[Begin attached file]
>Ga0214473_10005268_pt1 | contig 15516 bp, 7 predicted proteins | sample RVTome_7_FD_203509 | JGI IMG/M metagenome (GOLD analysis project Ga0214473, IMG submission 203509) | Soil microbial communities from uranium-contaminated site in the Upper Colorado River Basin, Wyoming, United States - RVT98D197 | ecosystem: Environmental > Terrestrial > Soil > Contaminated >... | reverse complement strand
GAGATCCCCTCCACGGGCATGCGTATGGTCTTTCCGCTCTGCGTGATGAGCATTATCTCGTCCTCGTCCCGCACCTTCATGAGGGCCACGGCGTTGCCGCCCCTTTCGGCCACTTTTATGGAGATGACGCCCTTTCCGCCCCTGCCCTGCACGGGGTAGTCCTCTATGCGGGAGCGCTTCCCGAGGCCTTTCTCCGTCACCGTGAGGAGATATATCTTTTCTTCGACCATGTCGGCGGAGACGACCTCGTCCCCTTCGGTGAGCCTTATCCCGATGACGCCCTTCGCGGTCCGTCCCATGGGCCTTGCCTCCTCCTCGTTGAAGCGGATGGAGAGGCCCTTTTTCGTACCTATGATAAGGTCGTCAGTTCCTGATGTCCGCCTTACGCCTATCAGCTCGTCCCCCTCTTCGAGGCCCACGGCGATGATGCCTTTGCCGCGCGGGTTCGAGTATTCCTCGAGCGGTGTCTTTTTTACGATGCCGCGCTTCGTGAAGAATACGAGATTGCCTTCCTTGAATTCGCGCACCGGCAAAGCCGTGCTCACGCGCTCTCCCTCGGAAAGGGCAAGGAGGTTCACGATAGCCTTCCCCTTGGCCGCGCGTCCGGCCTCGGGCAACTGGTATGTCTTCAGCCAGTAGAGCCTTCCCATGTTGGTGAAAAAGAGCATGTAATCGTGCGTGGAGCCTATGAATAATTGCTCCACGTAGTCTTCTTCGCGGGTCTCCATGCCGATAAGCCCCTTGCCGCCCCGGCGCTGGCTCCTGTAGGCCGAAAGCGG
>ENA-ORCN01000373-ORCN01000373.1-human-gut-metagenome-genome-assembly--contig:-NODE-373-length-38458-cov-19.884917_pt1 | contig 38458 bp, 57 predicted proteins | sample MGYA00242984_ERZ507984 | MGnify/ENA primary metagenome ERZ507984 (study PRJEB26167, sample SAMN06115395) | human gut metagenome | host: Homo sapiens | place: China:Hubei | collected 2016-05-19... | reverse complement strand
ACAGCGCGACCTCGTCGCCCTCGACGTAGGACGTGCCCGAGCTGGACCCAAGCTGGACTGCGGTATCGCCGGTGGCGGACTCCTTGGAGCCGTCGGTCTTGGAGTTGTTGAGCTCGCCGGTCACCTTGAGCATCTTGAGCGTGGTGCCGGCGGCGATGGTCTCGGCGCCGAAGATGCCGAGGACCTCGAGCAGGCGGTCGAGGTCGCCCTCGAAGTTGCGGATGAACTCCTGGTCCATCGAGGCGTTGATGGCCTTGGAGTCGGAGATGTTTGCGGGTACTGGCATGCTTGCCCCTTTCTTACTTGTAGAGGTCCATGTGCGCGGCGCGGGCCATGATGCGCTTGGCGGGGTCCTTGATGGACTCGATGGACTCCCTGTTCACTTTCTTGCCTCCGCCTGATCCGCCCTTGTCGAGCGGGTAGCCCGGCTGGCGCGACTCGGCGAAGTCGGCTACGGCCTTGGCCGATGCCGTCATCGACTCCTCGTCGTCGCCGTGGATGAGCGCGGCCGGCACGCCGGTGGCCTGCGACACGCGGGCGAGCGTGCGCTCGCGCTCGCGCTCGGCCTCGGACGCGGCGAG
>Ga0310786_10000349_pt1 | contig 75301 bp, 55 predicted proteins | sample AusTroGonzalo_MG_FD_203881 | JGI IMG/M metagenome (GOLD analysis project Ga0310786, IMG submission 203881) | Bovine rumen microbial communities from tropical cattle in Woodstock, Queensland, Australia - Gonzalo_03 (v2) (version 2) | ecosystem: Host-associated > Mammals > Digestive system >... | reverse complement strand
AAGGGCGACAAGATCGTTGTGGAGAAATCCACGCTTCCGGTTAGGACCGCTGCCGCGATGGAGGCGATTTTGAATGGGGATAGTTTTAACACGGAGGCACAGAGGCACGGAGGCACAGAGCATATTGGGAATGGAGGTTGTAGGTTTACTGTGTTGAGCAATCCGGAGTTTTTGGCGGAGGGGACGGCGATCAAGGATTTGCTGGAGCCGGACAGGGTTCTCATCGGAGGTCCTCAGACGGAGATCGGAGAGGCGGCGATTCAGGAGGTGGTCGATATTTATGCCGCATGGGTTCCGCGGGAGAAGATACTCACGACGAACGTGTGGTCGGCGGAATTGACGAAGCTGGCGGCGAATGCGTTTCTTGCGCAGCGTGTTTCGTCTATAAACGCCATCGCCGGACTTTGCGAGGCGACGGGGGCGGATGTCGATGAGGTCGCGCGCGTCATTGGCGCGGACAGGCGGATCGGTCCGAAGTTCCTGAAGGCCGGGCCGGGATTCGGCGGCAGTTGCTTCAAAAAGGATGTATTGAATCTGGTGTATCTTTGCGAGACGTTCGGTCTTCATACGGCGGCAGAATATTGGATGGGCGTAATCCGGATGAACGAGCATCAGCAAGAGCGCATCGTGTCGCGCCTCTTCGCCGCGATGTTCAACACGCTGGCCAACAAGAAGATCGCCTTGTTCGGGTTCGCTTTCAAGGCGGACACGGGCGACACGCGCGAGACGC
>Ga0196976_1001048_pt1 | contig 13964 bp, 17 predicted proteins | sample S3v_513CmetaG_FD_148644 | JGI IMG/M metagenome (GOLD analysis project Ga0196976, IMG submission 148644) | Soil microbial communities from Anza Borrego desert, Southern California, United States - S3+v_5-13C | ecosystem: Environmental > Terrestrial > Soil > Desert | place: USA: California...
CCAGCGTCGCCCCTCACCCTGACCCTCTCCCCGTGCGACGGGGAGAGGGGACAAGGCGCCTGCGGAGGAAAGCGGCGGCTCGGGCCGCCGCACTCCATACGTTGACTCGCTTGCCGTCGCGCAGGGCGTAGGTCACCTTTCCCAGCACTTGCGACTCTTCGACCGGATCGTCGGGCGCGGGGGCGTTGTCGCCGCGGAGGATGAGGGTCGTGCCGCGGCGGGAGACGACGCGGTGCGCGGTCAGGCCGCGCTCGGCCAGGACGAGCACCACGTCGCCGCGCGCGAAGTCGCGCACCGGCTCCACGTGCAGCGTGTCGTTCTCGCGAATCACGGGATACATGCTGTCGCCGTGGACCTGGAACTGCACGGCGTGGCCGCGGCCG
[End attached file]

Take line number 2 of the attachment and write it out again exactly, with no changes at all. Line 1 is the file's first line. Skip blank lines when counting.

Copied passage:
GAGATCCCCTCCACGGGCATGCGTATGGTCTTTCCGCTCTGCGTGATGAGCATTATCTCGTCCTCGTCCCGCACCTTCATGAGGGCCACGGCGTTGCCGCCCCTTTCGGCCACTTTTATGGAGATGACGCCCTTTCCGCCCCTGCCCTGCACGGGGTAGTCCTCTATGCGGGAGCGCTTCCCGAGGCCTTTCTCCGTCACCGTGAGGAGATATATCTTTTCTTCGACCATGTCGGCGGAGACGACCTCGTCCCCTTCGGTGAGCCTTATCCCGATGACGCCCTTCGCGGTCCGTCCCATGGGCCTTGCCTCCTCCTCGTTGAAGCGGATGGAGAGGCCCTTTTTCGTACCTATGATAAGGTCGTCAGTTCCTGATGTCCGCCTTACGCCTATCAGCTCGTCCCCCTCTTCGAGGCCCACGGCGATGATGCCTTTGCCGCGCGGGTTCGAGTATTCCTCGAGCGGTGTCTTTTTTACGATGCCGCGCTTCGTGAAGAATACGAGATTGCCTTCCTTGAATTCGCGCACCGGCAAAGCCGTGCTCACGCGCTCTCCCTCGGAAAGGGCAAGGAGGTTCACGATAGCCTTCCCCTTGGCCGCGCGTCCGGCCTCGGGCAACTGGTATGTCTTCAGCCAGTAGAGCCTTCCCATGTTGGTGAAAAAGAGCATGTAATCGTGCGTGGAGCCTATGAATAATTGCTCCACGTAGTCTTCTTCGCGGGTCTCCATGCCGATAAGCCCCTTGCCGCCCCGGCGCTGGCTCCTGTAGGCCGAAAGCGG